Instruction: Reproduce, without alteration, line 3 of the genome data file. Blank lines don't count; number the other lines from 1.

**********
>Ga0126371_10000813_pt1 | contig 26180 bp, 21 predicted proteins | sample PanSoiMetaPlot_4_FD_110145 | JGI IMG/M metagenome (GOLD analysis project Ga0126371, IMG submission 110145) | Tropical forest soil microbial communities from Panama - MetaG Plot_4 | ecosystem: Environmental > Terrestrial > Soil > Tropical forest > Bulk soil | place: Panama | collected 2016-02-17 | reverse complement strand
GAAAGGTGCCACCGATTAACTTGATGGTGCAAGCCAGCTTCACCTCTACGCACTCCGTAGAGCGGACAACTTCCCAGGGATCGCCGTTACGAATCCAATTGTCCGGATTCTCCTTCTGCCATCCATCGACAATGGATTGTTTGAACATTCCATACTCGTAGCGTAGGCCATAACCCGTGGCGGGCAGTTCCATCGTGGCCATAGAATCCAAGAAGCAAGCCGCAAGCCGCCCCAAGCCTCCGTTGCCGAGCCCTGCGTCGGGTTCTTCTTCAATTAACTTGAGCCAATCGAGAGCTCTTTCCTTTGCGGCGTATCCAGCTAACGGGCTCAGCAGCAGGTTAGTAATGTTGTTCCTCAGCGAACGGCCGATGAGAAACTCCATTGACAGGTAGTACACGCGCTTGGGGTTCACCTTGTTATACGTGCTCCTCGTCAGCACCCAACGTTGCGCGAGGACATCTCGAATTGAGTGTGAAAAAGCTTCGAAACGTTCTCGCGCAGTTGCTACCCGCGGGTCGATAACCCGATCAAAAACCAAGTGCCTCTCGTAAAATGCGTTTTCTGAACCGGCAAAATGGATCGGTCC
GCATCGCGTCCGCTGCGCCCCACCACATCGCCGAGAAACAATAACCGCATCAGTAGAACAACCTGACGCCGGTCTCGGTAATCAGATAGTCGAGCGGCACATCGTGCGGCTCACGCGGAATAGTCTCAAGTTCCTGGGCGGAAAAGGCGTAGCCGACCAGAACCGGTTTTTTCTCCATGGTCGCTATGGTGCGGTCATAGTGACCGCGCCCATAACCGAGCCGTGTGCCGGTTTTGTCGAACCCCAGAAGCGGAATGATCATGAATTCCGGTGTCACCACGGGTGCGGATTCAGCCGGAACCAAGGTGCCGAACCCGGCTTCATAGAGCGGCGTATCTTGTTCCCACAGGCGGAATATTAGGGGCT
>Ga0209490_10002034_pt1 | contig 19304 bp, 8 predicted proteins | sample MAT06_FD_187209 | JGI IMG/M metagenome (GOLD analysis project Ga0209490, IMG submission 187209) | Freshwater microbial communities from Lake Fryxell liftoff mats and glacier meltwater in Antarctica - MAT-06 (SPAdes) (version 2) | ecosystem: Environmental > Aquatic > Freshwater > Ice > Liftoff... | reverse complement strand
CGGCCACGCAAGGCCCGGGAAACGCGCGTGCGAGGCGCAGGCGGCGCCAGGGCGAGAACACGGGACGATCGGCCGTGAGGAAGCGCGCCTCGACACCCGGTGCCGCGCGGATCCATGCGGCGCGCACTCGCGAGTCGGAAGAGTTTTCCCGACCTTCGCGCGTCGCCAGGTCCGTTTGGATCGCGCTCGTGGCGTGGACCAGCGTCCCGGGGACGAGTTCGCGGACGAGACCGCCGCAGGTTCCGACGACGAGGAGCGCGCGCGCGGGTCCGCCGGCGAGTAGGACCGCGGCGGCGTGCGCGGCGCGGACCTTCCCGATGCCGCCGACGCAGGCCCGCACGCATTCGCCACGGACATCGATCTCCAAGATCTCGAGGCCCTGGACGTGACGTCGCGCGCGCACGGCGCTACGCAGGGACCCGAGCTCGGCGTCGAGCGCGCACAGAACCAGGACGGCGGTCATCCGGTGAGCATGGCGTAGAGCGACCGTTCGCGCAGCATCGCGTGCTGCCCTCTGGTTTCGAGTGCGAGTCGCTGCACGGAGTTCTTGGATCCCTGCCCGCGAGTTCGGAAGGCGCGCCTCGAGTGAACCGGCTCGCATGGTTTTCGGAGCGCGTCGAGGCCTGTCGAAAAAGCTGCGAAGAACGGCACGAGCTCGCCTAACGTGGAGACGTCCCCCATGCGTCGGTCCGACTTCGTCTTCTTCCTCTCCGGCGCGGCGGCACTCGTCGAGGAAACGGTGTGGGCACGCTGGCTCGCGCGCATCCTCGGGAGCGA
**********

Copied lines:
GCATCGCGTCCGCTGCGCCCCACCACATCGCCGAGAAACAATAACCGCATCAGTAGAACAACCTGACGCCGGTCTCGGTAATCAGATAGTCGAGCGGCACATCGTGCGGCTCACGCGGAATAGTCTCAAGTTCCTGGGCGGAAAAGGCGTAGCCGACCAGAACCGGTTTTTTCTCCATGGTCGCTATGGTGCGGTCATAGTGACCGCGCCCATAACCGAGCCGTGTGCCGGTTTTGTCGAACCCCAGAAGCGGAATGATCATGAATTCCGGTGTCACCACGGGTGCGGATTCAGCCGGAACCAAGGTGCCGAACCCGGCTTCATAGAGCGGCGTATCTTGTTCCCACAGGCGGAATATTAGGGGCT